A pioneer not only of underwater photography and filming, but also of diving itself, Hans Hass took his first underwater photographs in 1938, using a home-made watertight housing. The following year Hans undertook an expedition to the coral reefs of Curacao, where he shot his first film Pirsch Unter Wasser (Underwater Stalking). Throughout the 1930s and 1940s Hans Hass photographed and filmed the marvels of the undersea world, producing numerous films for cinema, including Menschen unter Haien (Men Among Sharks) and Abenteuer im Roten Meer (Under The Red Sea), which won first prize at the Venice Film Festival in 1951 for Best Documentary.
That same year Hans Hass founded the International Institute for Submarine Research and purchased the ship Xarifa, from which he shot the Oscar winning feature film Unternehmen Xarifa (Under the Caribbean), which included the first underwater shots of a sperm whale.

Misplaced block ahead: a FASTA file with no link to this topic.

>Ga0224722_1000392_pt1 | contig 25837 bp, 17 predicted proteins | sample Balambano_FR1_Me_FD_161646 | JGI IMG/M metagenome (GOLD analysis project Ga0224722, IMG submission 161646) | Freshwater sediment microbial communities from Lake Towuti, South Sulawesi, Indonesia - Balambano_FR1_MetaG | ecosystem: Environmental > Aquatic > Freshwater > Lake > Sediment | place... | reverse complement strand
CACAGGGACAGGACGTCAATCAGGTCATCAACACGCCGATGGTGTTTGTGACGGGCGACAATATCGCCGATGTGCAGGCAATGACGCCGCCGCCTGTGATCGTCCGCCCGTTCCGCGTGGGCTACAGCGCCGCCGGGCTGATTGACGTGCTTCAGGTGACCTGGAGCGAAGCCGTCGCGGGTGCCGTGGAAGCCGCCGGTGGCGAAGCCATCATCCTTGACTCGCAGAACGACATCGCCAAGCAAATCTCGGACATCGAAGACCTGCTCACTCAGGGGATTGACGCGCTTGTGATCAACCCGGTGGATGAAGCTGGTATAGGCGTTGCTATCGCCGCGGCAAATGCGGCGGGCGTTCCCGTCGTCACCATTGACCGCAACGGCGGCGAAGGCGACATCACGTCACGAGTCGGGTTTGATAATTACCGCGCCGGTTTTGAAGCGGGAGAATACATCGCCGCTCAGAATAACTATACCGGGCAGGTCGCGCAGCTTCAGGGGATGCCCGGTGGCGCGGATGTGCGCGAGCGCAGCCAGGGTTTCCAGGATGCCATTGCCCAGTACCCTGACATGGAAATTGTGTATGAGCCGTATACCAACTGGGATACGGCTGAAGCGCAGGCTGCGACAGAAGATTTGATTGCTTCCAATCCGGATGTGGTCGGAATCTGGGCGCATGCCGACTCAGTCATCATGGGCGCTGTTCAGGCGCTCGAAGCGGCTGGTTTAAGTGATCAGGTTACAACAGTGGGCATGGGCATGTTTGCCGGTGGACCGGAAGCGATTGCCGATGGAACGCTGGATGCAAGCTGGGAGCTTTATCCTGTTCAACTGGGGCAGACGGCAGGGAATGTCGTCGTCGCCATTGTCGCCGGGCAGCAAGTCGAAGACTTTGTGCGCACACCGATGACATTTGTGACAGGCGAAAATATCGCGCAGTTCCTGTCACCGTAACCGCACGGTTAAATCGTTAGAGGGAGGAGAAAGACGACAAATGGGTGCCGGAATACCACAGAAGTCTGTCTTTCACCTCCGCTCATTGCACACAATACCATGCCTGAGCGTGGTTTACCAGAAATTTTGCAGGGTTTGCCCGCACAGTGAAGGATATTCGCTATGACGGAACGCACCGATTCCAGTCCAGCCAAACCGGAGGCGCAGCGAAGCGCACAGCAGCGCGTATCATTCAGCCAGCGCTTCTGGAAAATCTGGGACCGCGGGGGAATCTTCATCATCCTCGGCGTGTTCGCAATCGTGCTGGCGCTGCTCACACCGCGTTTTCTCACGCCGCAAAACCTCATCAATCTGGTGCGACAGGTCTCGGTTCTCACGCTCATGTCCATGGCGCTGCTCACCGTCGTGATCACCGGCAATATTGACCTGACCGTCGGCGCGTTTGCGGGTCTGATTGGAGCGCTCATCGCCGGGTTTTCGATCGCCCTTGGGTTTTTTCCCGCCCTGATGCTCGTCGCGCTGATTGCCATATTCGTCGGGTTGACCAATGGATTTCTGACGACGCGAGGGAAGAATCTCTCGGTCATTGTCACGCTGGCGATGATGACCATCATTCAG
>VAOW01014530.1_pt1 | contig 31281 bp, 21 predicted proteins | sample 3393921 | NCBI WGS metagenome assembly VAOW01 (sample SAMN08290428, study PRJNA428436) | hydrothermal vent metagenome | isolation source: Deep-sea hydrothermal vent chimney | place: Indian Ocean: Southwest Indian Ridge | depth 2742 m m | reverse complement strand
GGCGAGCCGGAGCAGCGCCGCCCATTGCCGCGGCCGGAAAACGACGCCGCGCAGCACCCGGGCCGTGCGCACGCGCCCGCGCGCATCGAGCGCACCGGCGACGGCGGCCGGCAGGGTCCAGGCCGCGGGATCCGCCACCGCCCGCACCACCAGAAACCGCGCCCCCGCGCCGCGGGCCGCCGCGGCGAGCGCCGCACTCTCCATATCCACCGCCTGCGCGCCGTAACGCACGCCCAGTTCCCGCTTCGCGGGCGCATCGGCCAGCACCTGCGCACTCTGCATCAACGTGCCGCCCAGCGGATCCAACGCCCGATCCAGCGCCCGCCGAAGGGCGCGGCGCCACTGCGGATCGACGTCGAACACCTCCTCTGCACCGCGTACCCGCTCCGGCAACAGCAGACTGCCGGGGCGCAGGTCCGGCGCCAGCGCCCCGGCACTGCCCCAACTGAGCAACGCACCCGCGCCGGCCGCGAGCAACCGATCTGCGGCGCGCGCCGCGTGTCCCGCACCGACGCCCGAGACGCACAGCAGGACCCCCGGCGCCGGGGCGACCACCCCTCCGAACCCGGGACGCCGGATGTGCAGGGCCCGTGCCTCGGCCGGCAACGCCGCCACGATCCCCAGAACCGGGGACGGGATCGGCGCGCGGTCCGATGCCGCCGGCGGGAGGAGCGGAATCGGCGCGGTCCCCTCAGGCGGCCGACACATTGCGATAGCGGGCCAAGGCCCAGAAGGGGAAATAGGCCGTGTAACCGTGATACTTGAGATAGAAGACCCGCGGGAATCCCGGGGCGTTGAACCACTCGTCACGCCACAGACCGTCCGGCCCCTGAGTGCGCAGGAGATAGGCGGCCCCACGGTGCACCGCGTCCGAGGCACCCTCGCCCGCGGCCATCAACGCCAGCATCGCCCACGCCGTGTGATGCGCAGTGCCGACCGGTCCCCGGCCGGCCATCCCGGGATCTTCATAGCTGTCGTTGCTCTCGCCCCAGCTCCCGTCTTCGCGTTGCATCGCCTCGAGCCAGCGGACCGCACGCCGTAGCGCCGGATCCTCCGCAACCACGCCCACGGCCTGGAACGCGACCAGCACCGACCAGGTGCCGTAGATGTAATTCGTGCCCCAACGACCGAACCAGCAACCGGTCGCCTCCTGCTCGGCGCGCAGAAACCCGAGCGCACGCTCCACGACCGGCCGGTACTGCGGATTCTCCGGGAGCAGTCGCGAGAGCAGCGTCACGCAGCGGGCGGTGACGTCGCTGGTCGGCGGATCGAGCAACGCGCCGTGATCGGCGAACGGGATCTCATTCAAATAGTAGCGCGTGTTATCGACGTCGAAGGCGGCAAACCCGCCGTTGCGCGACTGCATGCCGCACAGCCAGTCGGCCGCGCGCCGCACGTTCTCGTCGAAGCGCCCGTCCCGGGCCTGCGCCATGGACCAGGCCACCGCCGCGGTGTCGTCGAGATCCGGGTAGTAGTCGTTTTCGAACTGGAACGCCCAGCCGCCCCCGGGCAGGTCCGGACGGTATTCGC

Hans Hass made numerous programmes for the BBC, beginning in 1956 with Diving to Adventure, before finally giving up diving and filmmaking in 1961 to concentrate on developing his Energon Theory on 'energy-gaining systems', and founding the International Hans Hass Institute for Energon-Cybernetic Research at the University of Vienna in 1999.
During his career Hans Hass has written 28 books, made 105 films and won numerous awards, including the Outstanding Achievement Award at Wildscreen 2004.